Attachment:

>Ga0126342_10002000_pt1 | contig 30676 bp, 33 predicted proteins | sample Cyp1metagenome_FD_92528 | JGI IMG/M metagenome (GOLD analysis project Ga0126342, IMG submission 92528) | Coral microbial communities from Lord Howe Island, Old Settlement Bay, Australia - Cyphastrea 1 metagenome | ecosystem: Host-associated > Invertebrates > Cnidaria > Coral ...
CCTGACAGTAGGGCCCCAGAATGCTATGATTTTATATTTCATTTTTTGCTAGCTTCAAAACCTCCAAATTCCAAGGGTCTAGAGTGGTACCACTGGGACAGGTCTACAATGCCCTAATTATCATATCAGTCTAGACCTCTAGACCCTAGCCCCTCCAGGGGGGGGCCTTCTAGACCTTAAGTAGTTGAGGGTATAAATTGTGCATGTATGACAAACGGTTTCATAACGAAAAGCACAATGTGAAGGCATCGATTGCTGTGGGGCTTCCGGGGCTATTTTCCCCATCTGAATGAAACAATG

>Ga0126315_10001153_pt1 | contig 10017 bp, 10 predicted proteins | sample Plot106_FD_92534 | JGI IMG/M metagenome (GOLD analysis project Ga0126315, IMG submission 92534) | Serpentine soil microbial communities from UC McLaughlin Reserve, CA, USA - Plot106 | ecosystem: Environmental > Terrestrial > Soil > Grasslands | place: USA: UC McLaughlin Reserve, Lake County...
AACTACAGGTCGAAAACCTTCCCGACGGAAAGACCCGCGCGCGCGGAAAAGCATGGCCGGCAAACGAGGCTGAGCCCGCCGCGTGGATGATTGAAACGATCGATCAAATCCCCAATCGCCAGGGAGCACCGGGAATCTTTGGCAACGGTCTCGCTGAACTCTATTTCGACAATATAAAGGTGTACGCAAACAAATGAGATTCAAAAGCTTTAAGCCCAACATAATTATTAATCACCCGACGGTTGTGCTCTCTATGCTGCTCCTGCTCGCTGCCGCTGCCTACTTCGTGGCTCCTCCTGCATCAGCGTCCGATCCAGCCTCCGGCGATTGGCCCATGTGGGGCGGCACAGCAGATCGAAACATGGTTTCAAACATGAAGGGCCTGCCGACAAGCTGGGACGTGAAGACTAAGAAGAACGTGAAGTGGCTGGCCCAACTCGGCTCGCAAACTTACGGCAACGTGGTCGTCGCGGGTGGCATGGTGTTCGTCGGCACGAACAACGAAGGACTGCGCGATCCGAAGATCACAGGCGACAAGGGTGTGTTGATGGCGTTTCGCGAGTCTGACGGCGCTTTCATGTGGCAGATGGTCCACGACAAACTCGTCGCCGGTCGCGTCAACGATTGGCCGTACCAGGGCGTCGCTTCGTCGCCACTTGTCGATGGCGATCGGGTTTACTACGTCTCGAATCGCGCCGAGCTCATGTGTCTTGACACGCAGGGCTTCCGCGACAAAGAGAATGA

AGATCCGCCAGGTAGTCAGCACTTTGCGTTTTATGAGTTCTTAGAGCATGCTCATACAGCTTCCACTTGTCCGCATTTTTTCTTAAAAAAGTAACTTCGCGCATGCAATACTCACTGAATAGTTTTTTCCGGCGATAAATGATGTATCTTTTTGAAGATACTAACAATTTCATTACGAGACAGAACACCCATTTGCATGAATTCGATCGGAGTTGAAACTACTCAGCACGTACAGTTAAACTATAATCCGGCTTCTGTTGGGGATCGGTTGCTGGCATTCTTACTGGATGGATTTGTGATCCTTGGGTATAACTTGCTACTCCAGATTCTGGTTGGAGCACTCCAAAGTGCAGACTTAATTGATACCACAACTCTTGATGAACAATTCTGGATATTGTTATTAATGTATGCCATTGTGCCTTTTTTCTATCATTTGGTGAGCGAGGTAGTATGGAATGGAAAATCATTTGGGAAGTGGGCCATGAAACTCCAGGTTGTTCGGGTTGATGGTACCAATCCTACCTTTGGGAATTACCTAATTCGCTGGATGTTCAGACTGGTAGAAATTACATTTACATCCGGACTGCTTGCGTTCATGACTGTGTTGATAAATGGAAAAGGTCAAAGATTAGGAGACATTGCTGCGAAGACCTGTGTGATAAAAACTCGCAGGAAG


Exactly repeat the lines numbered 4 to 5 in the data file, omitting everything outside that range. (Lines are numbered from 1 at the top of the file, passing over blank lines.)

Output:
AACTACAGGTCGAAAACCTTCCCGACGGAAAGACCCGCGCGCGCGGAAAAGCATGGCCGGCAAACGAGGCTGAGCCCGCCGCGTGGATGATTGAAACGATCGATCAAATCCCCAATCGCCAGGGAGCACCGGGAATCTTTGGCAACGGTCTCGCTGAACTCTATTTCGACAATATAAAGGTGTACGCAAACAAATGAGATTCAAAAGCTTTAAGCCCAACATAATTATTAATCACCCGACGGTTGTGCTCTCTATGCTGCTCCTGCTCGCTGCCGCTGCCTACTTCGTGGCTCCTCCTGCATCAGCGTCCGATCCAGCCTCCGGCGATTGGCCCATGTGGGGCGGCACAGCAGATCGAAACATGGTTTCAAACATGAAGGGCCTGCCGACAAGCTGGGACGTGAAGACTAAGAAGAACGTGAAGTGGCTGGCCCAACTCGGCTCGCAAACTTACGGCAACGTGGTCGTCGCGGGTGGCATGGTGTTCGTCGGCACGAACAACGAAGGACTGCGCGATCCGAAGATCACAGGCGACAAGGGTGTGTTGATGGCGTTTCGCGAGTCTGACGGCGCTTTCATGTGGCAGATGGTCCACGACAAACTCGTCGCCGGTCGCGTCAACGATTGGCCGTACCAGGGCGTCGCTTCGTCGCCACTTGTCGATGGCGATCGGGTTTACTACGTCTCGAATCGCGCCGAGCTCATGTGTCTTGACACGCAGGGCTTCCGCGACAAAGAGAATGA

AGATCCGCCAGGTAGTCAGCACTTTGCGTTTTATGAGTTCTTAGAGCATGCTCATACAGCTTCCACTTGTCCGCATTTTTTCTTAAAAAAGTAACTTCGCGCATGCAATACTCACTGAATAGTTTTTTCCGGCGATAAATGATGTATCTTTTTGAAGATACTAACAATTTCATTACGAGACAGAACACCCATTTGCATGAATTCGATCGGAGTTGAAACTACTCAGCACGTACAGTTAAACTATAATCCGGCTTCTGTTGGGGATCGGTTGCTGGCATTCTTACTGGATGGATTTGTGATCCTTGGGTATAACTTGCTACTCCAGATTCTGGTTGGAGCACTCCAAAGTGCAGACTTAATTGATACCACAACTCTTGATGAACAATTCTGGATATTGTTATTAATGTATGCCATTGTGCCTTTTTTCTATCATTTGGTGAGCGAGGTAGTATGGAATGGAAAATCATTTGGGAAGTGGGCCATGAAACTCCAGGTTGTTCGGGTTGATGGTACCAATCCTACCTTTGGGAATTACCTAATTCGCTGGATGTTCAGACTGGTAGAAATTACATTTACATCCGGACTGCTTGCGTTCATGACTGTGTTGATAAATGGAAAAGGTCAAAGATTAGGAGACATTGCTGCGAAGACCTGTGTGATAAAAACTCGCAGGAAG